After picking up the fish, I declared to my partner that I hated all of humanity (it was one of those days at work), so he jokingly asked me if I was ready to brave Whole Foods for the rest of our  ingredients.  I loathe grocery shopping during the best of times, but last night’s post-work dinnertime rush wasn’t so awful, after all.  Prep work at home was quick, and soon I was sitting down to one of the tastiest dinners we’ve made in a long time.

from prep to plate

from prep to plate

Seared Tuna with Japanese Salsa

Ingredients: Continue reading

I Am a Foodie

I am one of those annoying people who proudly takes pictures of the food I’m about to consume, much to the chagrin of my dining companions.  I feel like I’ve earned the right to take obnoxious foodie pics because I spent the better part of ten years totally disconnected from the food I was eating.  During college and the ensuing years after, I subsisted on Starbuck’s caramel macchiatos with sugar-free vanilla syrup, Diet Coke, envelopes of instant oatmeal, Lean Cuisine, soy corn dogs, and Saltine crackers with American cheese and turkey.  It’s a miracle I didn’t get scurvy.

In the last five years I have made major headway in my eating and shopping habits.  I’m lucky to enjoy year-round farmers markets and a variety of community supported agriculture (CSA) opportunities in the area.  For a while my partner and I were members of Local Harvest Delivery, which delivered produce boxes to our porch every other Saturday.  It was a test of my patience to deal with things I’d never eaten, much less prepared.  During our membership I was exposed to eating leeks, fennel, pea tendrils, pepino melons, guava, and cherimoya, along with other conventional fruits and vegetables.  I had a lot of success making kale chips, salade Lyonnaise with frisée, and herbed spaghetti squash (fresh chives and lots of butter).  There were also a few flop experiments–like that time I roasted beets and my cat stole one and ate the whole thing (and left streaks of pink beet juice all over the floor and not a spot on her), or the time I nearly lost a finger to my battle with a butternut squash, and let’s not even talk about the half-eaten produce that went bad before I could figure out how it should be prepared.  After a solid run with a mixed vegetable and fruit box, we opted to go the easier route and switched to a fruit only box.  While the fruit box was much easier to consume, I found I actually missed eating vegetables, even the weird ones.  Now my partner hits up the Tuesday market after work, and I’m going to the newest one in town on Wednesdays.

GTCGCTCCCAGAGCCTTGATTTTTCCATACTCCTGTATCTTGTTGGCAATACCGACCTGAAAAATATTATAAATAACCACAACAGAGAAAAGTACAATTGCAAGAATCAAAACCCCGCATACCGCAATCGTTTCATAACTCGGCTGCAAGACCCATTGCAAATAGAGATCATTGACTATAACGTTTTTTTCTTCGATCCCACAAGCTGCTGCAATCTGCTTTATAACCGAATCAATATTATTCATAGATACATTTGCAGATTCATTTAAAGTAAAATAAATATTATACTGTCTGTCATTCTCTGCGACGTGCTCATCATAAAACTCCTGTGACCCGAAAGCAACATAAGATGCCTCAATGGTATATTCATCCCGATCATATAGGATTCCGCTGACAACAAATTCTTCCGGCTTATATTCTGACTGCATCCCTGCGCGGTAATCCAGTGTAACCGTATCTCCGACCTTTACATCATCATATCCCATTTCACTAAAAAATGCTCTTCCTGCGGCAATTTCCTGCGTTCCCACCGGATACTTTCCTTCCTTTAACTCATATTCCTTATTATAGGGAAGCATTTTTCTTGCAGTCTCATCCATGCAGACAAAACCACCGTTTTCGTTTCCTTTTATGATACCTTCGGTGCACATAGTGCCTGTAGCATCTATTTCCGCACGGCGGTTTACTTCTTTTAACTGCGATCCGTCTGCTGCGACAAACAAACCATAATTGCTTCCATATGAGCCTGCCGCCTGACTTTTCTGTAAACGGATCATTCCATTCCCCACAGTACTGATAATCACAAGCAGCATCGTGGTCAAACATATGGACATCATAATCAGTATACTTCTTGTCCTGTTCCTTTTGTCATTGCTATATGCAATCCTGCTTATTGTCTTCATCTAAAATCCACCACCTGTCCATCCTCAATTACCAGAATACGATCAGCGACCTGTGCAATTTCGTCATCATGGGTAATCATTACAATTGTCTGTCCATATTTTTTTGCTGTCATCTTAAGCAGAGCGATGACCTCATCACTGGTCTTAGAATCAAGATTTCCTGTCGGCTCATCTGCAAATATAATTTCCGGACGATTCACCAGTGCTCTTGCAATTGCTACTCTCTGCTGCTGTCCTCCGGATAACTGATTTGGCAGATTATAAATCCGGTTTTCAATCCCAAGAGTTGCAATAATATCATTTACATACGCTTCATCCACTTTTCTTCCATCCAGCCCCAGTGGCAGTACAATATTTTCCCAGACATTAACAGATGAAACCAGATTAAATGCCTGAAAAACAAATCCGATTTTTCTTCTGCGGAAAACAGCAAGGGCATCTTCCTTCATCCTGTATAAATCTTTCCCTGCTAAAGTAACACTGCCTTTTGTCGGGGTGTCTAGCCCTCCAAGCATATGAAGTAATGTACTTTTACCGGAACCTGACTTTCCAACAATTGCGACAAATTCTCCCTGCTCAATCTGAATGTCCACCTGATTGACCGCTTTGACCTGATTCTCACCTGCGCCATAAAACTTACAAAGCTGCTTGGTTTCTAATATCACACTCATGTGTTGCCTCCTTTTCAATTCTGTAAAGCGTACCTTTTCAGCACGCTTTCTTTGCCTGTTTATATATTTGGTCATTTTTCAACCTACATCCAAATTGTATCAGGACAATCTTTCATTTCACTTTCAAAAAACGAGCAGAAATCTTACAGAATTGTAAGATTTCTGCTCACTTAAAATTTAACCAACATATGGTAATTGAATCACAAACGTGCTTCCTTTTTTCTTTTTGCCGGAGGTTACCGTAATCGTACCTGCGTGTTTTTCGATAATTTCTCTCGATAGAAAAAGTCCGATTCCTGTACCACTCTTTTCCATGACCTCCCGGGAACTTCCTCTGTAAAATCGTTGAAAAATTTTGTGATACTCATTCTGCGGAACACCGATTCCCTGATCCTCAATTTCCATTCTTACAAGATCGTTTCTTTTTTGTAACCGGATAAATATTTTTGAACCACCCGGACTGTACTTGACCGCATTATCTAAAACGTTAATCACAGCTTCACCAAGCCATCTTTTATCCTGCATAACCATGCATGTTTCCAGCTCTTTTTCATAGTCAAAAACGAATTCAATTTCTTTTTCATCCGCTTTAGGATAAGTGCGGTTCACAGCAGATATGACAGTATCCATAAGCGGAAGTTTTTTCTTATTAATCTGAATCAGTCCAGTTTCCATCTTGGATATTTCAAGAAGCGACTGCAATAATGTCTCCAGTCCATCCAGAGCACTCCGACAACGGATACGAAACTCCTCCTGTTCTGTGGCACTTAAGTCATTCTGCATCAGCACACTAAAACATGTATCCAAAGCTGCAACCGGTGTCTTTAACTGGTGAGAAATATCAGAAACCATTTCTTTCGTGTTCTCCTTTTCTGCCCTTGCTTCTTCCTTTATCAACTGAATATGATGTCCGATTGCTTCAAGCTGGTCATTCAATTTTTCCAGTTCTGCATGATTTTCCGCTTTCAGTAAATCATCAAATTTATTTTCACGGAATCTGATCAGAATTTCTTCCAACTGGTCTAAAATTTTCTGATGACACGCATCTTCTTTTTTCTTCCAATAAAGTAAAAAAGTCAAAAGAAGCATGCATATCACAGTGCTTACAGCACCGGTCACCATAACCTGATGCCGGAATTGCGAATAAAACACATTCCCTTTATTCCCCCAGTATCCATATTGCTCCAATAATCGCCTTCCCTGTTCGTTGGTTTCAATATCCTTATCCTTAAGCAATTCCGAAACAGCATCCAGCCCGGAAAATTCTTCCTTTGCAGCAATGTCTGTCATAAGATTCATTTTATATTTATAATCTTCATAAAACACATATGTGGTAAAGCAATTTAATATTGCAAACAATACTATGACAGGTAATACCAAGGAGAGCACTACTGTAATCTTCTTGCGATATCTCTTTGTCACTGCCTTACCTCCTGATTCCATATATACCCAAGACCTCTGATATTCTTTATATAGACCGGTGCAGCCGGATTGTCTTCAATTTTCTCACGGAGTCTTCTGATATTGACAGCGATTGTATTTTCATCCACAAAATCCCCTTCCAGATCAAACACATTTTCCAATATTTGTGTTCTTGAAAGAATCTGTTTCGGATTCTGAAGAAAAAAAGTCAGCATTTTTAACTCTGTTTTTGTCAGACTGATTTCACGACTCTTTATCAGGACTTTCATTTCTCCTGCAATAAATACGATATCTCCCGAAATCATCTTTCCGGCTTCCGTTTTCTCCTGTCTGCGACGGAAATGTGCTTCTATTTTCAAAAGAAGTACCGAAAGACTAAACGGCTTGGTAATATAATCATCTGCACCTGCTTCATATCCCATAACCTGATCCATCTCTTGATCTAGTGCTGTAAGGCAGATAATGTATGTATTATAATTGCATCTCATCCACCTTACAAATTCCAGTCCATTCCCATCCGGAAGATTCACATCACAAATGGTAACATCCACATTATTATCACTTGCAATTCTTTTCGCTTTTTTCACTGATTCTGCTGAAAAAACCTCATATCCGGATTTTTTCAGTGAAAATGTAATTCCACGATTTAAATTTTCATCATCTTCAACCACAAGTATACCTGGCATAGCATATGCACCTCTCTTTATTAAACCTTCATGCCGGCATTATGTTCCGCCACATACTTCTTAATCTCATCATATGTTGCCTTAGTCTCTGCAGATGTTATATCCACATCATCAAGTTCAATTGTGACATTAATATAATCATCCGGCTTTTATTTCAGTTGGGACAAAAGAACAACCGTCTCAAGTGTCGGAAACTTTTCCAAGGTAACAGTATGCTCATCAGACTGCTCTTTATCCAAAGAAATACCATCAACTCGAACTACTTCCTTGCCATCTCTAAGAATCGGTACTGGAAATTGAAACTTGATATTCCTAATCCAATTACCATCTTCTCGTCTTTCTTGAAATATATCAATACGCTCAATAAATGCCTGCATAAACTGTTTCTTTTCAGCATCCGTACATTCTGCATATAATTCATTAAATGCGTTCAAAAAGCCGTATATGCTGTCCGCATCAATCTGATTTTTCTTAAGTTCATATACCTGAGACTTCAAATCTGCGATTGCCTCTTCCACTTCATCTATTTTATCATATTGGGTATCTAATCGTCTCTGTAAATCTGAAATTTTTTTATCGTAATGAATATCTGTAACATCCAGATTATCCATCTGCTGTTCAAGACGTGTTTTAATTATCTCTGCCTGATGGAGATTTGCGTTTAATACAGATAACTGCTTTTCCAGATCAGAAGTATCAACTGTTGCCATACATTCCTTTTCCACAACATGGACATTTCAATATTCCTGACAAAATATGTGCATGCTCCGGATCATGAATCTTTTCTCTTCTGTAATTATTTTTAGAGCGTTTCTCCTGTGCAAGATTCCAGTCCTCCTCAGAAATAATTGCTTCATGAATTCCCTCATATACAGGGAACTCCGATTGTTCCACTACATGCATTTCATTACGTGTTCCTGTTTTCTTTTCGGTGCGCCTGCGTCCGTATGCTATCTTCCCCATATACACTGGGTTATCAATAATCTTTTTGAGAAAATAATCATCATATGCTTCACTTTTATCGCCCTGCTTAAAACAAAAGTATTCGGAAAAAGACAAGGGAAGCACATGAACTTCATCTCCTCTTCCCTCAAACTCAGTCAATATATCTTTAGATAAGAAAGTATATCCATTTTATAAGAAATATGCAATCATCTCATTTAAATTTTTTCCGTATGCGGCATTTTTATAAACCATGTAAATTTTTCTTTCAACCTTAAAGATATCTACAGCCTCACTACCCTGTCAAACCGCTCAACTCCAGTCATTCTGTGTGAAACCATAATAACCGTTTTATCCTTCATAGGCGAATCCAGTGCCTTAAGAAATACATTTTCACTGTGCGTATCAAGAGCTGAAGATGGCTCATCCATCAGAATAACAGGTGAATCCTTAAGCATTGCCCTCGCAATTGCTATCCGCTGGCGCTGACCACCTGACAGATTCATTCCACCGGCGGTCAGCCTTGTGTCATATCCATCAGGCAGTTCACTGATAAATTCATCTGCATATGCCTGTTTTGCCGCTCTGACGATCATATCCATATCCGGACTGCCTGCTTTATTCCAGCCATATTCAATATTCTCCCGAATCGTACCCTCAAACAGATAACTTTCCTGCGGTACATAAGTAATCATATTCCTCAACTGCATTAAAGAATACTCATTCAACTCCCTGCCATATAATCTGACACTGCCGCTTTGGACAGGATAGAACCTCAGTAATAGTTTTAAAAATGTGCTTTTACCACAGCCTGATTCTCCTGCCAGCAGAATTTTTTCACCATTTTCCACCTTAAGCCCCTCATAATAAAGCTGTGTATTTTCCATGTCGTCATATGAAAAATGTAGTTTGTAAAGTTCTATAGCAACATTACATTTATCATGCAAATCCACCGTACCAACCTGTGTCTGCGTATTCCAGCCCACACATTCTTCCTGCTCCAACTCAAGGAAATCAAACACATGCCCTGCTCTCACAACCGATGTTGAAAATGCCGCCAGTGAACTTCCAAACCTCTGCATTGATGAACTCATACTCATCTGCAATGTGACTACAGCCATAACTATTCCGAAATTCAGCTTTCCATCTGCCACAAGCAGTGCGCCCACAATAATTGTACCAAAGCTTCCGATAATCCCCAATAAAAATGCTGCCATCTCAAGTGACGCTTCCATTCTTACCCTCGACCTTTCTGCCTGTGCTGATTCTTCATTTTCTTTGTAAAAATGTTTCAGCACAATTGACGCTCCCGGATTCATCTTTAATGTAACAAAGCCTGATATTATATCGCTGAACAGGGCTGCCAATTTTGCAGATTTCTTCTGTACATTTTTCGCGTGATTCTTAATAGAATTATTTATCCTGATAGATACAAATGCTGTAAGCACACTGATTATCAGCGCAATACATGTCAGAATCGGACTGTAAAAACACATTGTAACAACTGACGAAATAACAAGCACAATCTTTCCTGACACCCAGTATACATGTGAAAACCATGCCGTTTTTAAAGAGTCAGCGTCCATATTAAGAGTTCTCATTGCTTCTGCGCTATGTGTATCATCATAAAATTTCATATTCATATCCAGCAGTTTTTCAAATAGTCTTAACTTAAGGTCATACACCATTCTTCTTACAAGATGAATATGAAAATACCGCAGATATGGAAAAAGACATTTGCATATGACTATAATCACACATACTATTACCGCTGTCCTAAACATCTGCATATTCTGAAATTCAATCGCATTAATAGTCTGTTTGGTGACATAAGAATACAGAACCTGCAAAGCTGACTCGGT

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Christina takes gratuitous amounts of pictures at the Gaucho Certified Farmers Market

In 2012 we joined Community Seafood, and according to their website, they “use a CSA-based model to help promote local retention of seafood harvested in the Santa Barbara channel.”  During the course of our membership we’ve had black cod, white seabass, yellowtail, sheephead, opah, rockfish, king salmon, rock lobster, rock crab, ridgeback shrimp, and mussels.  We’ve culled the internet and discovered some amazing hits like black cod with chili oil and fried garlic, but we’ve also regretted some preparations like the citrus and olive oil anchovies from last week.   Fish nights at our house are always fun because we rarely repeat a dish (the exception being the above), so generally it’s like cooking by the seat of your pants.

I still indulge in too many coffee drinks, but I’ve curbed my processed food habit almost entirely.  I don’t live under the misguided notion that eating fresh foods make me a better person, that I’m saving the planet, or even prolonging my life (because OMG vegetables with butter taste good!)–I just really like eating, and talking about food, and photographing it.  Buying and eating local has taught me that you don’t have to do a whole lot to make things taste delicious when your product is good.  Catch up with me here as I document Community Seafood nights and my spoils from farmers market.